Comprehensive eye exams may be just as essential for your health as sufficient nightly sleep and a nutritious diet.


These routine appointments allow medical professionals to keep your eye health as strong as possible while protecting you from increasingly common problems, such as glaucoma and total blindness. For most people, eye pressure tests are a crucial part of the exams.


At our optometry office in Riverside, California, Dr. Richard Bozner and his expert team provide comprehensive eye exams using the latest technology, which includes eye pressure tests.


Let’s delve into eye pressure tests, including key benefits and what you can expect from one.


Benefits of your eye pressure test


Your eyes perpetually produce a clear fluid called aqueous humor, which keeps your eyes moisturized, nourished, and inflated. As new fluid flows into your eyes, the same amount empties out through a drainage area.


If that drainage is disrupted, fluid accumulates and creates pressure within your eyes. Such pressure can lead to serious problems, like vision problems and optic nerve damage. Optic nerve damage commonly causes glaucoma, the leading cause of irreversible blindness.


Routine eye pressure tests benefit your eye health by:

  • Detecting optic nerve damage early on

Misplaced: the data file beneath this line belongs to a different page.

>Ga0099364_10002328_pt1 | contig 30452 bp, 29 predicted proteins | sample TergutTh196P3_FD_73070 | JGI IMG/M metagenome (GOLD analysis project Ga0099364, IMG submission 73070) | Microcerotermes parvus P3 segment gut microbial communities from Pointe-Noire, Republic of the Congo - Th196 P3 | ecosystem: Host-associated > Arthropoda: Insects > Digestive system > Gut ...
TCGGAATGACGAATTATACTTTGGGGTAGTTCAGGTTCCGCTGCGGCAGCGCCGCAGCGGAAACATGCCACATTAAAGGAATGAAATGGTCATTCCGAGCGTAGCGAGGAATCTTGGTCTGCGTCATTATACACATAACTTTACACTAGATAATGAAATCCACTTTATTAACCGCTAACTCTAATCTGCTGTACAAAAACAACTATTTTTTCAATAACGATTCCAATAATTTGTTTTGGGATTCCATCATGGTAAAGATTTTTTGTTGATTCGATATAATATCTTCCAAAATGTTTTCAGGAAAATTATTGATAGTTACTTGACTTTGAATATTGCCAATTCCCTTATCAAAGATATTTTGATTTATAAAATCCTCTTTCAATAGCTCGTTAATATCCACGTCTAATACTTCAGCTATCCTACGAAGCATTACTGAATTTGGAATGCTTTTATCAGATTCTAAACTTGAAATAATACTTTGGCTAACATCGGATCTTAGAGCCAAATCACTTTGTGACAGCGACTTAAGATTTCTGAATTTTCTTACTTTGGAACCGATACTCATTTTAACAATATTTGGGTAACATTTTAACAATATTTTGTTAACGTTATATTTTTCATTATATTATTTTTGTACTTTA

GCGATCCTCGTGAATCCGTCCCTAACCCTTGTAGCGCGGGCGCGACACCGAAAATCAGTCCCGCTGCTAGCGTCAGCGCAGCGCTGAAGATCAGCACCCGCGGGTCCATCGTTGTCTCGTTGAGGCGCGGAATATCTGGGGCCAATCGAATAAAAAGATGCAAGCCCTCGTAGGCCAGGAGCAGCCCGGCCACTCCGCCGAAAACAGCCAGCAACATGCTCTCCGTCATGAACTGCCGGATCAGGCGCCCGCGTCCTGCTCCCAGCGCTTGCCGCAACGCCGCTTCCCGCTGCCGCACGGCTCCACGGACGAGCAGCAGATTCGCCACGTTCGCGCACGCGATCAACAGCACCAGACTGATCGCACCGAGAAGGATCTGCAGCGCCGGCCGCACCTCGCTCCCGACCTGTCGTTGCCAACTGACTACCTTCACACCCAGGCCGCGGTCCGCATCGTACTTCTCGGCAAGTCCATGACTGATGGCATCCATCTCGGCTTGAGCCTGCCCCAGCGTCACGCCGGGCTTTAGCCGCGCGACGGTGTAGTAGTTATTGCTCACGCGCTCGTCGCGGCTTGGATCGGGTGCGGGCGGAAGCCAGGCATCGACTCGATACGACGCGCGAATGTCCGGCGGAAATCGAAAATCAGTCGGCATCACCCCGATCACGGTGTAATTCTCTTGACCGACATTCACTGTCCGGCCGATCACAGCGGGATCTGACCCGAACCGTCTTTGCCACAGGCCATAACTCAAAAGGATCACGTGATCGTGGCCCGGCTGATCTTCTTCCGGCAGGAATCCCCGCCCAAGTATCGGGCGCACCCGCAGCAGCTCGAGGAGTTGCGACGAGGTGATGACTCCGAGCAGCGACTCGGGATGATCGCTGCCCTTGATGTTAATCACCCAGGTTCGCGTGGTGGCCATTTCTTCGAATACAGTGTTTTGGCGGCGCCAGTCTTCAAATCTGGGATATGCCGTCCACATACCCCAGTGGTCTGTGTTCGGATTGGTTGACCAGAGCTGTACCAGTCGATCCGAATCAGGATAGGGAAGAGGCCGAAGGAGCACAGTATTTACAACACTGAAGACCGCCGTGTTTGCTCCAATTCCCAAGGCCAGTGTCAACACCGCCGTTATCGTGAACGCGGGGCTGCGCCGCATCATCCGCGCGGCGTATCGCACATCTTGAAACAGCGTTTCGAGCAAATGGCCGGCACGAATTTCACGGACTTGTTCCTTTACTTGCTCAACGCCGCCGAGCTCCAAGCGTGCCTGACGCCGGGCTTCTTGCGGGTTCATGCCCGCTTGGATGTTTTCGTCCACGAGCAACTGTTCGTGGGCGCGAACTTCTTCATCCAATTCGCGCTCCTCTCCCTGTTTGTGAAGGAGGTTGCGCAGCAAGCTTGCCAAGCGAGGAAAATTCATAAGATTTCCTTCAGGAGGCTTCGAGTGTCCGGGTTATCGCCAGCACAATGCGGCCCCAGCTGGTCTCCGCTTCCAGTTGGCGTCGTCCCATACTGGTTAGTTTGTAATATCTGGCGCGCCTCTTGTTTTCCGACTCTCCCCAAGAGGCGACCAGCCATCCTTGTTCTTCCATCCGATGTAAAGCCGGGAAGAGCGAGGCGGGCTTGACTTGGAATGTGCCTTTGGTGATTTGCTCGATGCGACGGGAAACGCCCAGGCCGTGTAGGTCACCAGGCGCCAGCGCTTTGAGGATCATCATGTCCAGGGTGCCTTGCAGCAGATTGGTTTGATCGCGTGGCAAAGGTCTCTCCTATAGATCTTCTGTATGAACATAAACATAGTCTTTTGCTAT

• Detecting diabetes-related eye pressure
  • Allowing for early diagnosis and treatment of glaucoma and diabetic eye disease
  • Allowing for treatment to help preserve your vision
  • Helping to delay or prevent age-related blindness

Eye pressure tests also allow your eye doctor to assess ongoing eye conditions to determine if your treatment works well or needs adjustments.


What to expect during your eye pressure test


If you’ve had eye exams for years, you might recall a test in which your provider puffed air in your eyes. If you dreaded that flinch-producing test, you can rest easy. Today’s eye pressure tests use updated technology for a breezier experience and more accurate results.


Before your eye pressure test begins, your provider places numbing eye drops into your eyes for comfort. Then they gently touch the front surface of your eyes with a hand-held device that applies various amounts of pressure to each of your eyes.


Eye pressure treatments


While eye pressure varies from person to person, normal pressure readings typically fall between 10 and 21 millimeters of mercury (mmHg). Higher eye pressure readings could indicate glaucoma.


Treatment for glaucoma often involves prescription eye drops. You might also benefit from oral medication, laser therapy, or minimally invasive glaucoma surgery. Treatment for diabetic eye disease may involve monitoring, injected medication, laser therapy, or surgery.


To learn more about eye pressure tests or schedule a comprehensive eye exam, call Dr. Bozner’s Vision Lab Optometry today.

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